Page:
W pośpiechu rzeka płynie (Like a rushing river) by Anna Frajlich

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The cover to W pośpiechu rzeka płynie (Like a rushing river) by Anna FrajlichSzczecin, Poland. Forma. 2020. 64 pages.

CZESŁAW MIŁOSZ CALLED Anna Frajlich’s poems cantilenas; Stanisław Gliwa said, “You use the keyboard of Polish language so elegantly and with such sentiment. . . . Your poems are delicate wreaths woven from the sounds of language into a picture of your feelings and experiences, a picture of your heart.” Several decades after these comments, in W pośpiechu rzeka płynie (Like a rushing river), Frajlich continues to craft delicate poems with a miniaturist’s precision. The closeness between Romanticism and classicism is revealed in an exquisite sequence of verses that move seamlessly from one image to another (“Near”). Such economy of words allows aphorisms in which humor alleviates pain—banishment from hell is still banishment—and, in “Definition,” “I hurt therefore I am.” These counterpoints pit the concrete against the abstract when the poet describes the healing touch and smell of the earth during her “Return into the Unknown” (i.e., her 2014 visit to Kyrgyzstan, the land of her birth).

Structured as a thematic diary, the fifty-one poems describe a life journey through the mirror of memory, emotions, and dreams that are in turn mirrored in nature’s perpetual motion: wind, water, and time. This stream of consciousness is marked by the scar of banishment and the double loss of her ancestral cities of Kraków, Lviv, Szczecin, and Warsaw during the Holocaust and the Polish anti-Zionist campaign of 1968. The first section of W pośpiechu rzeka płynie, entitled “Departures, Returns, Memory,” features many unpublished or lesser-known poems. Two of her earliest exile poems, “Tuscany,” written in 1969, and “Seder,” written in 1971, evoke the Christian Eucharist and the Jewish seder, namely, the sacrifice of Jesus and the suffering of the children of Israel, who are overlooked by the prophet.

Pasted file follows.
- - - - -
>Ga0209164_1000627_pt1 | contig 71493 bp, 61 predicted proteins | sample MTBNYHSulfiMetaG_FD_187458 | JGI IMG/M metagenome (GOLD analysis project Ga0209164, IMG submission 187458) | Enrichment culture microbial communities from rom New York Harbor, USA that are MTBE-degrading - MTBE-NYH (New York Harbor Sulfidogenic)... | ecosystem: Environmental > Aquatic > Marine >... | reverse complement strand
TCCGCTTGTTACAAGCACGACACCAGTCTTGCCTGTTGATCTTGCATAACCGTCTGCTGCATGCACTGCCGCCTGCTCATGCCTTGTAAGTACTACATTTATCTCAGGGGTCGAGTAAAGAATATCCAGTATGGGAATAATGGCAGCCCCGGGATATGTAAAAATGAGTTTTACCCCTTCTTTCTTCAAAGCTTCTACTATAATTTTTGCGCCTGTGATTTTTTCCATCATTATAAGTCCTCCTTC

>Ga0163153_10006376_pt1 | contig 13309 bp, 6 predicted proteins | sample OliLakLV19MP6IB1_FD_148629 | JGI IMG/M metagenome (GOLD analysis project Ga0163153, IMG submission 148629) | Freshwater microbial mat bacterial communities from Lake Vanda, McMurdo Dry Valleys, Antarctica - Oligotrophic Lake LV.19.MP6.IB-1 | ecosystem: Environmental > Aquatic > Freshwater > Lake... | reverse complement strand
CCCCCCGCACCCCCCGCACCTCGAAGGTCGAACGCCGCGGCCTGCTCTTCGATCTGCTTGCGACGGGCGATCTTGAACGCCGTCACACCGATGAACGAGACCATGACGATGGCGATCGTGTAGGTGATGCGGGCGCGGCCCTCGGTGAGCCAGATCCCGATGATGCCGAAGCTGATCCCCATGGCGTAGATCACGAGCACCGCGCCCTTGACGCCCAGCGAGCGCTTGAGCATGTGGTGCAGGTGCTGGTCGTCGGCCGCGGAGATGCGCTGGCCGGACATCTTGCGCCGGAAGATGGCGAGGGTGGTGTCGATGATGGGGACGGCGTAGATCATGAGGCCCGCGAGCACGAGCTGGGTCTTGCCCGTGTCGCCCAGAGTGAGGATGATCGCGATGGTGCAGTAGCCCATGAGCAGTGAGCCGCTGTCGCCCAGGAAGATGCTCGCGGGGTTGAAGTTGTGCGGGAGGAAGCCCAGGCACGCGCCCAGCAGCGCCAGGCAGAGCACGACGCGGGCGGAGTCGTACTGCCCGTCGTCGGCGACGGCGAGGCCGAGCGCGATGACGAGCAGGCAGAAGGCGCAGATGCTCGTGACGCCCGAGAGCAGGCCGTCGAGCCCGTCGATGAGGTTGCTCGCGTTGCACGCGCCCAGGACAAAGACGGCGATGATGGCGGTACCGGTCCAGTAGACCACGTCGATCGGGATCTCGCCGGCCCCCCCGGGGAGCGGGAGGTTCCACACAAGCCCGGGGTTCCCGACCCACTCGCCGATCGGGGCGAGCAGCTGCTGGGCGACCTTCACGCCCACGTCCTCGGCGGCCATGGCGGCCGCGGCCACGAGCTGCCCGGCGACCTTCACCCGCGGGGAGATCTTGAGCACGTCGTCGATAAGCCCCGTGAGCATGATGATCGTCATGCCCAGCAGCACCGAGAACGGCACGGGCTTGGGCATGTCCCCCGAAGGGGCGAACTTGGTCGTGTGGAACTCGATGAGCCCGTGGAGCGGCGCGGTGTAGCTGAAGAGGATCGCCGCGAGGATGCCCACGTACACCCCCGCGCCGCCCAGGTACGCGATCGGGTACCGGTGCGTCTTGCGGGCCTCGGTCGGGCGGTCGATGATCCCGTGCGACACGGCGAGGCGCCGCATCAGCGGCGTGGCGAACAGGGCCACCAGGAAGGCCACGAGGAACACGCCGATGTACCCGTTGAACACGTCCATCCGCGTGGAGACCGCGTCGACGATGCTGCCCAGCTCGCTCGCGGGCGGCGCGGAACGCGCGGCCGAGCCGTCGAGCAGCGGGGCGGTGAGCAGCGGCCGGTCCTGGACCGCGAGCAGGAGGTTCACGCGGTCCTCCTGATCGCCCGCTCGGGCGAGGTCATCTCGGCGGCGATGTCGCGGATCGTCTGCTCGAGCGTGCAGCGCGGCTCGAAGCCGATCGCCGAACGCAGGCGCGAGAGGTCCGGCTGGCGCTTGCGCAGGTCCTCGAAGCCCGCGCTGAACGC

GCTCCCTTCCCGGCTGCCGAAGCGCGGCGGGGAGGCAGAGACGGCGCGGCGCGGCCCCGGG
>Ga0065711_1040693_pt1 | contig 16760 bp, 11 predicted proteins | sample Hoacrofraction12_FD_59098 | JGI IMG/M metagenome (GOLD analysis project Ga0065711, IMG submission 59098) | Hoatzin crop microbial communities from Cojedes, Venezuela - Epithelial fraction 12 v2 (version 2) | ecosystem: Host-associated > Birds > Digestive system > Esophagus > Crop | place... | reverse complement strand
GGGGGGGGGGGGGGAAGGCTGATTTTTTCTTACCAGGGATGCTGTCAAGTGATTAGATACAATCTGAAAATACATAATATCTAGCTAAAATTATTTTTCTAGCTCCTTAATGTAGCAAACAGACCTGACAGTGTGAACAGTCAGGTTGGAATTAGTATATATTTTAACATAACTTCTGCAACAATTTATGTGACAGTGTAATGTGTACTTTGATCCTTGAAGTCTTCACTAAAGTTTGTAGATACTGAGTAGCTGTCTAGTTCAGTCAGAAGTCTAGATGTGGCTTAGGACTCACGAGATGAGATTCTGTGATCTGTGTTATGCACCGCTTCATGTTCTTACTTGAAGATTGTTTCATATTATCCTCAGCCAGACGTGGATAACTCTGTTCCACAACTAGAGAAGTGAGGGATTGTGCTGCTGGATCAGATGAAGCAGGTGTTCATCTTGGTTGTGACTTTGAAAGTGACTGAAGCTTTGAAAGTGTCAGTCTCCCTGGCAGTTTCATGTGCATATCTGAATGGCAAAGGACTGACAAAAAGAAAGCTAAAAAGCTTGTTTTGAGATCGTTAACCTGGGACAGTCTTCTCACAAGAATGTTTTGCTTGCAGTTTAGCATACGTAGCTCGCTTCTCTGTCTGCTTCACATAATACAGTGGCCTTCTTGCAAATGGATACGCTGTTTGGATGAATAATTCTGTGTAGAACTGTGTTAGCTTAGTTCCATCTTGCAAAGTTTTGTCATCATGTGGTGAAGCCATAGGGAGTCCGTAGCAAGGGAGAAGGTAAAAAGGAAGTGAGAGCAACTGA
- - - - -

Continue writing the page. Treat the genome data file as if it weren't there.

The second section, entitled “They Are Still Reading,” showcases writing, reading, consuming, and analyzing literature. The knowledge provided by books serves as a central reference in the poems. Having espied a young man reading Death in Venice, the poet takes us through the entire twentieth century by the mere evocation of little Tadzio and the great Thomas, then evokes the turning of pages as a sign of the persistence of the printed word in the age of the internet and concludes, with the inversion of the words life and death, that “Death in Venice still lives” (“True Books”).

The third and fourth sections constitute the last third of W pośpiechu rzeka płynie. “Searching for the Key” is a veiled evocation of the fall of humans from the Garden of Eden (“Back from a Trip into Adulthood”). “To live in eternal sleep” focuses on the approach of death. Sleep and death are interchangeable: “To die while sleeping / weightlessly / to slip unnoticed / from one dream / to another / to only dream / and wander / through sleepy labyrinths / into the infinite / to live in eternal sleep” (“Sleepiness”).

The journey ends on a vanitas vanitatis note and with a vision of our eternal home: “Slowly our graves / take root in the earth / someone threw us here / like a stone / and where we were / dust will remain / gold as the golden autumns of yore” (“Dust”). With lullaby-like repetitions, alliterations, and softness, Anna Frajlich invites us “to start looking / for the time / that passed / and the day / that faded.” Her search for an impossible return concerns all of us.

Alice-Catherine Carls
University of Tennessee at Martin

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